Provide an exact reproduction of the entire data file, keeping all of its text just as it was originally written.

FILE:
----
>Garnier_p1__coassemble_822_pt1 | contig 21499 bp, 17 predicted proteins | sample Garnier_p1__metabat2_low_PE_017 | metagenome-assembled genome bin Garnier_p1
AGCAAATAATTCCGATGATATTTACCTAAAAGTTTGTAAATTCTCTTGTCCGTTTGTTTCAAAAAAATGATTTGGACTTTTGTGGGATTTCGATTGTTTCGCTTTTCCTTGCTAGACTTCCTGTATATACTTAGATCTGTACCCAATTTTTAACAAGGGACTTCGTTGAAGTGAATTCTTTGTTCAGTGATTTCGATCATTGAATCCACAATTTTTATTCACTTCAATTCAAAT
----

>Garnier_p1__coassemble_822_pt1 | contig 21499 bp, 17 predicted proteins | sample Garnier_p1__metabat2_low_PE_017 | metagenome-assembled genome bin Garnier_p1
AGCAAATAATTCCGATGATATTTACCTAAAAGTTTGTAAATTCTCTTGTCCGTTTGTTTCAAAAAAATGATTTGGACTTTTGTGGGATTTCGATTGTTTCGCTTTTCCTTGCTAGACTTCCTGTATATACTTAGATCTGTACCCAATTTTTAACAAGGGACTTCGTTGAAGTGAATTCTTTGTTCAGTGATTTCGATCATTGAATCCACAATTTTTATTCACTTCAATTCAAAT